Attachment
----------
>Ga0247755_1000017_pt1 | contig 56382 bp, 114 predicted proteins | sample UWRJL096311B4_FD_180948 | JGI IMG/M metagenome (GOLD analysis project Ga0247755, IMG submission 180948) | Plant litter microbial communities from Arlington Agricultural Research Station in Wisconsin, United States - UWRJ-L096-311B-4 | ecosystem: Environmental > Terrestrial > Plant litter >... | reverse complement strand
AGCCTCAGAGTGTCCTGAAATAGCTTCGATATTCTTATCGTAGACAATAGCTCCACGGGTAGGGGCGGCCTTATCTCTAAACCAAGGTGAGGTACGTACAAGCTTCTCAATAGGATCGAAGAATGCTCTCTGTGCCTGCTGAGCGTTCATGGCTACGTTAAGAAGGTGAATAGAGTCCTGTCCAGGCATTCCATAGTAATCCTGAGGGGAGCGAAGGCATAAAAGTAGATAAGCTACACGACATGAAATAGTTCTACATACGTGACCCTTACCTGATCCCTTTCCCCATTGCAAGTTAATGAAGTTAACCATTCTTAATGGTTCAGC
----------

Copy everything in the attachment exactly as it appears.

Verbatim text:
>Ga0247755_1000017_pt1 | contig 56382 bp, 114 predicted proteins | sample UWRJL096311B4_FD_180948 | JGI IMG/M metagenome (GOLD analysis project Ga0247755, IMG submission 180948) | Plant litter microbial communities from Arlington Agricultural Research Station in Wisconsin, United States - UWRJ-L096-311B-4 | ecosystem: Environmental > Terrestrial > Plant litter >... | reverse complement strand
AGCCTCAGAGTGTCCTGAAATAGCTTCGATATTCTTATCGTAGACAATAGCTCCACGGGTAGGGGCGGCCTTATCTCTAAACCAAGGTGAGGTACGTACAAGCTTCTCAATAGGATCGAAGAATGCTCTCTGTGCCTGCTGAGCGTTCATGGCTACGTTAAGAAGGTGAATAGAGTCCTGTCCAGGCATTCCATAGTAATCCTGAGGGGAGCGAAGGCATAAAAGTAGATAAGCTACACGACATGAAATAGTTCTACATACGTGACCCTTACCTGATCCCTTTCCCCATTGCAAGTTAATGAAGTTAACCATTCTTAATGGTTCAGC